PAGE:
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GOP proposal for health fund 'overhaul' under discussion

A Republican proposal to retain solvency in a key state health care fund is making headway at the Capitol, despite the tumultuous ride reform has taken this session.

The fund — which supports MinnesotaCare, a state-sponsored program for about 140,000 “working poor” residents — is set to run a $150 million deficit by 2013. Gov. Mark Dayton extended the solvency of the state account past 2011 when he signed the early Medicaid opt-in as his first act as governor and attracted more than $1 billion in federal funding.

But with the state’s $6.2 billion projected deficit, Republican opposition to the opt-in (with legislation to back it up) and proposed cuts to MinnesotaCare in Dayton’s budget, the future is bleak.

“It’s kind of like a track headed toward a brick wall,” said Rep. Steve Gottwalt, R-St. Cloud, of MinnesotaCare’s precarious funding.

To keep the program accessible, Gottwalt has proposed a complete overhaul of the “one size fits all” state system. His bill would effectively dissolve MinnesotaCare and instead use the Health Care Access Fund, which supports it, to provide contributions for individuals now using the program to find individual private health care plans.

“This is about maintaining eligibility for low-income Minnesotans,” Gottwalt said. “But in addition to that, it does save money.”

In fact, the move could save the state $112 million biennially, according to a House fiscal note. The monthly state contribution to each individual would be based on age: $123 for someone under 21 to $357 for those more than 60 years old; it would serve childless individuals eligible for the program beginning at 133 percent of the federal poverty line.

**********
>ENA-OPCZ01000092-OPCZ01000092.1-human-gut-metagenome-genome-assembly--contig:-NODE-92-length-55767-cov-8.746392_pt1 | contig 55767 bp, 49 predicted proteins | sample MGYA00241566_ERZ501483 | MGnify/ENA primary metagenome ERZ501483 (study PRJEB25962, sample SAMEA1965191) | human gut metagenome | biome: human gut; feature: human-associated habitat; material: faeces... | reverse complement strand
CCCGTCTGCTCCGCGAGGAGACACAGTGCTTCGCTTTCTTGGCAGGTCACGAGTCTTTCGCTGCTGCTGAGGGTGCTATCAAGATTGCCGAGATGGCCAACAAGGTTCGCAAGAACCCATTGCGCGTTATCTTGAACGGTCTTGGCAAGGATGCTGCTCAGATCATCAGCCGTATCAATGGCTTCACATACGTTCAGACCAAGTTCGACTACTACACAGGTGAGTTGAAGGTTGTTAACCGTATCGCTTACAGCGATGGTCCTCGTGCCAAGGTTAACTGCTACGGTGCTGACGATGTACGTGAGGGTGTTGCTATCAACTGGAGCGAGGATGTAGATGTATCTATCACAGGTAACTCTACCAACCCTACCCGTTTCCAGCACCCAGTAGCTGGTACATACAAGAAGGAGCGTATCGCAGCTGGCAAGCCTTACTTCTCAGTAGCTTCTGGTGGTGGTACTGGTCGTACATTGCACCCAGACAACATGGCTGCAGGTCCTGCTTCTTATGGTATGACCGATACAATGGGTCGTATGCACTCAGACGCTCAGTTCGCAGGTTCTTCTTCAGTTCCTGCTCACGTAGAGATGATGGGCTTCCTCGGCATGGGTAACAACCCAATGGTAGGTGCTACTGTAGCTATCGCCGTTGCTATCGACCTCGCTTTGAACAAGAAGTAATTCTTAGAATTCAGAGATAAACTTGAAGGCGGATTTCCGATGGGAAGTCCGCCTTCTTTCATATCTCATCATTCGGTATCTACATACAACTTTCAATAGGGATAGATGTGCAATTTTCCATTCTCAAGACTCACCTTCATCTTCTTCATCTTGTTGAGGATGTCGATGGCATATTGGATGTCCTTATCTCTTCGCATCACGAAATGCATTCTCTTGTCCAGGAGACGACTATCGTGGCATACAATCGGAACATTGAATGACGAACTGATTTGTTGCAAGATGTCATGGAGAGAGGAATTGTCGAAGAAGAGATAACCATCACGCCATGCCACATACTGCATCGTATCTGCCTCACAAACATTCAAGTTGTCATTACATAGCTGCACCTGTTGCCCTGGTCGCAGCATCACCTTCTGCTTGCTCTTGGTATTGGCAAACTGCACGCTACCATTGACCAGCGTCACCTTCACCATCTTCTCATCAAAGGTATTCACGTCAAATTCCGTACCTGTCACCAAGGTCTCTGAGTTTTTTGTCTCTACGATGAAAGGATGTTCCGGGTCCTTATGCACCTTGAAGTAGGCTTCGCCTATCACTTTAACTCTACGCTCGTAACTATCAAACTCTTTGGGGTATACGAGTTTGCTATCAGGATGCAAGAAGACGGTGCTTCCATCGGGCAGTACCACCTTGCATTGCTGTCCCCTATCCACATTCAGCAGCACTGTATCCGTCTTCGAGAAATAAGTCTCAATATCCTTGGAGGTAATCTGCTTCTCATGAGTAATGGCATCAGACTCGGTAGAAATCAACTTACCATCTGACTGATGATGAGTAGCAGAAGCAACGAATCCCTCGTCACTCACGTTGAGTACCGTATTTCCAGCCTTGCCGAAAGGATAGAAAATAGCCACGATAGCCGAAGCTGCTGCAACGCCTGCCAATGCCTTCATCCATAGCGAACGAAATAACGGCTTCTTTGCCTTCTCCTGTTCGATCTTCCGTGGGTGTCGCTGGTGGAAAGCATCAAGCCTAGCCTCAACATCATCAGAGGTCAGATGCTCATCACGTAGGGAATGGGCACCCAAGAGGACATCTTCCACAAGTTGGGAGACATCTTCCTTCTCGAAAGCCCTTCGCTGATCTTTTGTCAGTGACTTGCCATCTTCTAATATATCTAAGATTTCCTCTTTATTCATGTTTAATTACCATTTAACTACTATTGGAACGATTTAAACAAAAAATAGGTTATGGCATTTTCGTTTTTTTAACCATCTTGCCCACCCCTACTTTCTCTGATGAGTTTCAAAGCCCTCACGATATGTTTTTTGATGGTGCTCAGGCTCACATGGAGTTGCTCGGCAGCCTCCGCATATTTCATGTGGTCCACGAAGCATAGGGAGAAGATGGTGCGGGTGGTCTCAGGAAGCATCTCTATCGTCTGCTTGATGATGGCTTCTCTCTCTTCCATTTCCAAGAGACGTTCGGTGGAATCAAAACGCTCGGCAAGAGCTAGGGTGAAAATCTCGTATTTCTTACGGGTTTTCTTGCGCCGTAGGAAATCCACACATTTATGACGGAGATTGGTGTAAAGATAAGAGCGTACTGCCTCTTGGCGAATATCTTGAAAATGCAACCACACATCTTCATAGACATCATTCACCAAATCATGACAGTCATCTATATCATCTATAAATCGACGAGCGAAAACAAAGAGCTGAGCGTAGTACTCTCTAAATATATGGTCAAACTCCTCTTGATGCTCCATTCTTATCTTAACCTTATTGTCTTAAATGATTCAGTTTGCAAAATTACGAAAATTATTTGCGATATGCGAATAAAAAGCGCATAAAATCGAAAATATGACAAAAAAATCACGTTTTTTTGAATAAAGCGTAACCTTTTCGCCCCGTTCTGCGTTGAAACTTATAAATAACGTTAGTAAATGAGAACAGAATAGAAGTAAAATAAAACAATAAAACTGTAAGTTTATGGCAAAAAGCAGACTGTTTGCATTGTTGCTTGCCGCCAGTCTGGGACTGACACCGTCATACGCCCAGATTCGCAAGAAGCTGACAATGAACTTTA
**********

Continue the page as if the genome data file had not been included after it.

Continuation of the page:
Gottwalt today touted the benefits of privatizing MinnesotaCare in front of a House Health and Human Services committee. In addition to removing limits in the amount of care than can be received, his legislation also puts choice in the hands of each person, he said.

“It’s not Cadillac, but it's really basic coverage,” he said after the meeting.

Among those testifying on the bill was Sue Abderholden, executive director of a Minnesota mental health organization. She warned that high deductible programs aren’t always the best method of keeping costs down and expressed concern about the amount of focus the bill puts on mental health.

The measure passed through the House committee with little discussion, but regardless of its status in the Legislature, it will have to gain Dayton’s approval. Administration spokeswoman Katharine Tinucci said in an e-mail that Gottwalt had met with the governor's staff, who referred him to DHS Commissioner Lucinda Jesson.

"I understand she is interested in discussing the proposal, but has not endorsed it," Tinucci wrote.

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Comments (3)

Most of the plans that are available for the amount of money offered have $3000 to $5000 deductibles that must be spent before the plan kicks in. That's an amount that people at 133% of poverty just do not have.

Comforting perhaps for Rep Gottwalt to call a high-deductible product "insurance" but he's calling a high-priced string bikini "outdoor clothing" -- there's barely any actual health coverage there.

Journalists ought to tease out the big difference between health care and health insurance.

This sounds like the plan Minnesota's HMOs put forth a couple of weeks ago, in which the insurers listed huge savings to be made if we only let them handle payouts instead of letting patients register with the state. If so, this is NOT a good idea.

Three bad features come to mind (in addition to those cited above):

For the most part, the savings were hypothetical, to be confirmed by research.

Worst One: The state would have to reduce the number of persons covered.

Those not needing coverage for mental illness or substance addiction treatment would get $5 (I believe) knocked off their monthly premium. I guess if they develop one of these problems later, the insurers would not help pay for treatment.

Don't these companies get enough Minnesota health care dollars already? We don't need them as middle-men taking a big chunk of dollars that should be used for CARE instead of insurance company paperwork.